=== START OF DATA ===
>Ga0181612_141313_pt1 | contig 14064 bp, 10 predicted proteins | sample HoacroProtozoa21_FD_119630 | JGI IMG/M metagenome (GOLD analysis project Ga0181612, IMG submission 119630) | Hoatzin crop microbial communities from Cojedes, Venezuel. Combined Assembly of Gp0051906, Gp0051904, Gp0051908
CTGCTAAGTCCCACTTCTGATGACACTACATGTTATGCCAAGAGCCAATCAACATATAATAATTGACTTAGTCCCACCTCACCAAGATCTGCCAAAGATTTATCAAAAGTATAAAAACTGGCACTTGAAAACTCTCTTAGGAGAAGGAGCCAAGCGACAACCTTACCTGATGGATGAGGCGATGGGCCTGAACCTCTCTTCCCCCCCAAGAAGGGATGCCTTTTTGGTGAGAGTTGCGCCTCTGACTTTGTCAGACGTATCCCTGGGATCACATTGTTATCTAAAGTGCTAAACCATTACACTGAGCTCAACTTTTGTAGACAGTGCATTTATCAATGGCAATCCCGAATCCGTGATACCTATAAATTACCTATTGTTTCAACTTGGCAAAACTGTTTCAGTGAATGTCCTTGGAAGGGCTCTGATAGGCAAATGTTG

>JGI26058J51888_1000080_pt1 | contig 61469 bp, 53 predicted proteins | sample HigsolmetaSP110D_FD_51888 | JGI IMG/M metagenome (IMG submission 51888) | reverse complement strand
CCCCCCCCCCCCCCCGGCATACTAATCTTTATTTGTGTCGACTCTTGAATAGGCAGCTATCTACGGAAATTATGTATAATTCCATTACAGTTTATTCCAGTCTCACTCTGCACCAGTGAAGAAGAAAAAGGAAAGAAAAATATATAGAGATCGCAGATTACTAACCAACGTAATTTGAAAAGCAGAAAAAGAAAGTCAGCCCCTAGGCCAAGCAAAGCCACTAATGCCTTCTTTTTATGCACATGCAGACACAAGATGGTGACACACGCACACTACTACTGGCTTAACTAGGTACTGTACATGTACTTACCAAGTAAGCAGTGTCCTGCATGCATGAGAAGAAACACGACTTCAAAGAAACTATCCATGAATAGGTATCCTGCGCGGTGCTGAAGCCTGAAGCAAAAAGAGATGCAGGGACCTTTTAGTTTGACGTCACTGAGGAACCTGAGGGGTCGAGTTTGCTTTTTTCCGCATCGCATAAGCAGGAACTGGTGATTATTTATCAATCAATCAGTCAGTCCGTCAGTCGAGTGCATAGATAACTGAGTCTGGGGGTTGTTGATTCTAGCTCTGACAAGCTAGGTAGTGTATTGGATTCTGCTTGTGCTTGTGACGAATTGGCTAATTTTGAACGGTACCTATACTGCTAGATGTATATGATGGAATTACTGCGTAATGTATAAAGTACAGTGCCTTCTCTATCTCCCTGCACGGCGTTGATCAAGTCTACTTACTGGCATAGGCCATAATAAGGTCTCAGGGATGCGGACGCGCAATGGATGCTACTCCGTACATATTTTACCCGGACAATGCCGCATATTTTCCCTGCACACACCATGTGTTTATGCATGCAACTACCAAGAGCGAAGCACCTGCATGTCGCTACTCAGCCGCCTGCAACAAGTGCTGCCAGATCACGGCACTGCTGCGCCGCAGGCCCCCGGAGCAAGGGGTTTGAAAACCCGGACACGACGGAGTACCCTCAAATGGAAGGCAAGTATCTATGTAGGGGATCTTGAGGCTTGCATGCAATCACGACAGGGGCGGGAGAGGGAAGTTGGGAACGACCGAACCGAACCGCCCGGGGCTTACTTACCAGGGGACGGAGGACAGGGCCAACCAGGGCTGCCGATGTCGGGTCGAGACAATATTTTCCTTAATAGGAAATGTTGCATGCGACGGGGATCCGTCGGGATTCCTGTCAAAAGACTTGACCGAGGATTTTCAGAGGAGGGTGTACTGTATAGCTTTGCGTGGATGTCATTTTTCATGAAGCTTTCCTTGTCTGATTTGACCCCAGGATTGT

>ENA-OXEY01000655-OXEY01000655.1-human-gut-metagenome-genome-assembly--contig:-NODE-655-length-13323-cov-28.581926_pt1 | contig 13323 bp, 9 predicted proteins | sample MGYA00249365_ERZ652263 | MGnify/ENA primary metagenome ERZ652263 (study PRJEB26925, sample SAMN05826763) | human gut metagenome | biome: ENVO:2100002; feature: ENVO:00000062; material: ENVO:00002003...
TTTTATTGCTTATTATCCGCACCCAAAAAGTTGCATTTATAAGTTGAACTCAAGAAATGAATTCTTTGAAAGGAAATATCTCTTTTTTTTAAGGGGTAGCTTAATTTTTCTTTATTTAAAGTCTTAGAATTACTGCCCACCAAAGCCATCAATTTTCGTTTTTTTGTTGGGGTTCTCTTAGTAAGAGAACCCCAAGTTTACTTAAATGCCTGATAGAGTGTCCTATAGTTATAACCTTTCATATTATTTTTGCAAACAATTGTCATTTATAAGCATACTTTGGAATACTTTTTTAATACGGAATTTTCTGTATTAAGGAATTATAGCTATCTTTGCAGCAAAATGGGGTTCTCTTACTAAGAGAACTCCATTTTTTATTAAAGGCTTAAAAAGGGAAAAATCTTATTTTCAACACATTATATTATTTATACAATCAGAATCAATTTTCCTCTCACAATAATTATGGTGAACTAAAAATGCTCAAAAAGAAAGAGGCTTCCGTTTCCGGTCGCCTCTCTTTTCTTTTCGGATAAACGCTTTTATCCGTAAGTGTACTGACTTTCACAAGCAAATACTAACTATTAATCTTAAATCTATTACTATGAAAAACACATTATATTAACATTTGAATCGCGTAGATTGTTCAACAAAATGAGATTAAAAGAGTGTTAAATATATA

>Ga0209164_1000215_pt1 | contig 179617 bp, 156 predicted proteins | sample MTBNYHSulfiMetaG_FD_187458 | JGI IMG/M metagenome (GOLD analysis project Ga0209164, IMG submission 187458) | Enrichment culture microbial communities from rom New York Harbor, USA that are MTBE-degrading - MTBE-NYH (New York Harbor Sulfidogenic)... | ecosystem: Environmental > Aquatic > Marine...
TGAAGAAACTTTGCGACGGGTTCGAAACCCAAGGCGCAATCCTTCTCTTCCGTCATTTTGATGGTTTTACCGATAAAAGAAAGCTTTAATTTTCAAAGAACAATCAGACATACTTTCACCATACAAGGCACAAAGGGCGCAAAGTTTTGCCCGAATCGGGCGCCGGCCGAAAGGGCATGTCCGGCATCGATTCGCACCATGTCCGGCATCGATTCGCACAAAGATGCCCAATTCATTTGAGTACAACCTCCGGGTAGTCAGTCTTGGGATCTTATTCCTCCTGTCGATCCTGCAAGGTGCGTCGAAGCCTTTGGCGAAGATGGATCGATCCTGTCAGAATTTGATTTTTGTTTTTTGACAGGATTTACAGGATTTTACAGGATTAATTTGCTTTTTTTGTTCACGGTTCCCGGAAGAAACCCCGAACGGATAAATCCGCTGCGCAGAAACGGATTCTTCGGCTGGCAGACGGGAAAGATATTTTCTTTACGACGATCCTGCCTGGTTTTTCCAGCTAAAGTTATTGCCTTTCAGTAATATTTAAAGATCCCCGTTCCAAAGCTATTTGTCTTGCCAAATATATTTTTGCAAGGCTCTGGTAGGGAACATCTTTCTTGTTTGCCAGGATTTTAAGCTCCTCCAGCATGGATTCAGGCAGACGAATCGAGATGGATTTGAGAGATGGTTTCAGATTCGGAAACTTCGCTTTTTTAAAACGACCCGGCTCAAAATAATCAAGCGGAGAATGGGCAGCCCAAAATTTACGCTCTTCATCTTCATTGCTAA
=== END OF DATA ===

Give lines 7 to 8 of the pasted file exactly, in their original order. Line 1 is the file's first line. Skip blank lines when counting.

>Ga0209164_1000215_pt1 | contig 179617 bp, 156 predicted proteins | sample MTBNYHSulfiMetaG_FD_187458 | JGI IMG/M metagenome (GOLD analysis project Ga0209164, IMG submission 187458) | Enrichment culture microbial communities from rom New York Harbor, USA that are MTBE-degrading - MTBE-NYH (New York Harbor Sulfidogenic)... | ecosystem: Environmental > Aquatic > Marine...
TGAAGAAACTTTGCGACGGGTTCGAAACCCAAGGCGCAATCCTTCTCTTCCGTCATTTTGATGGTTTTACCGATAAAAGAAAGCTTTAATTTTCAAAGAACAATCAGACATACTTTCACCATACAAGGCACAAAGGGCGCAAAGTTTTGCCCGAATCGGGCGCCGGCCGAAAGGGCATGTCCGGCATCGATTCGCACCATGTCCGGCATCGATTCGCACAAAGATGCCCAATTCATTTGAGTACAACCTCCGGGTAGTCAGTCTTGGGATCTTATTCCTCCTGTCGATCCTGCAAGGTGCGTCGAAGCCTTTGGCGAAGATGGATCGATCCTGTCAGAATTTGATTTTTGTTTTTTGACAGGATTTACAGGATTTTACAGGATTAATTTGCTTTTTTTGTTCACGGTTCCCGGAAGAAACCCCGAACGGATAAATCCGCTGCGCAGAAACGGATTCTTCGGCTGGCAGACGGGAAAGATATTTTCTTTACGACGATCCTGCCTGGTTTTTCCAGCTAAAGTTATTGCCTTTCAGTAATATTTAAAGATCCCCGTTCCAAAGCTATTTGTCTTGCCAAATATATTTTTGCAAGGCTCTGGTAGGGAACATCTTTCTTGTTTGCCAGGATTTTAAGCTCCTCCAGCATGGATTCAGGCAGACGAATCGAGATGGATTTGAGAGATGGTTTCAGATTCGGAAACTTCGCTTTTTTAAAACGACCCGGCTCAAAATAATCAAGCGGAGAATGGGCAGCCCAAAATTTACGCTCTTCATCTTCATTGCTAA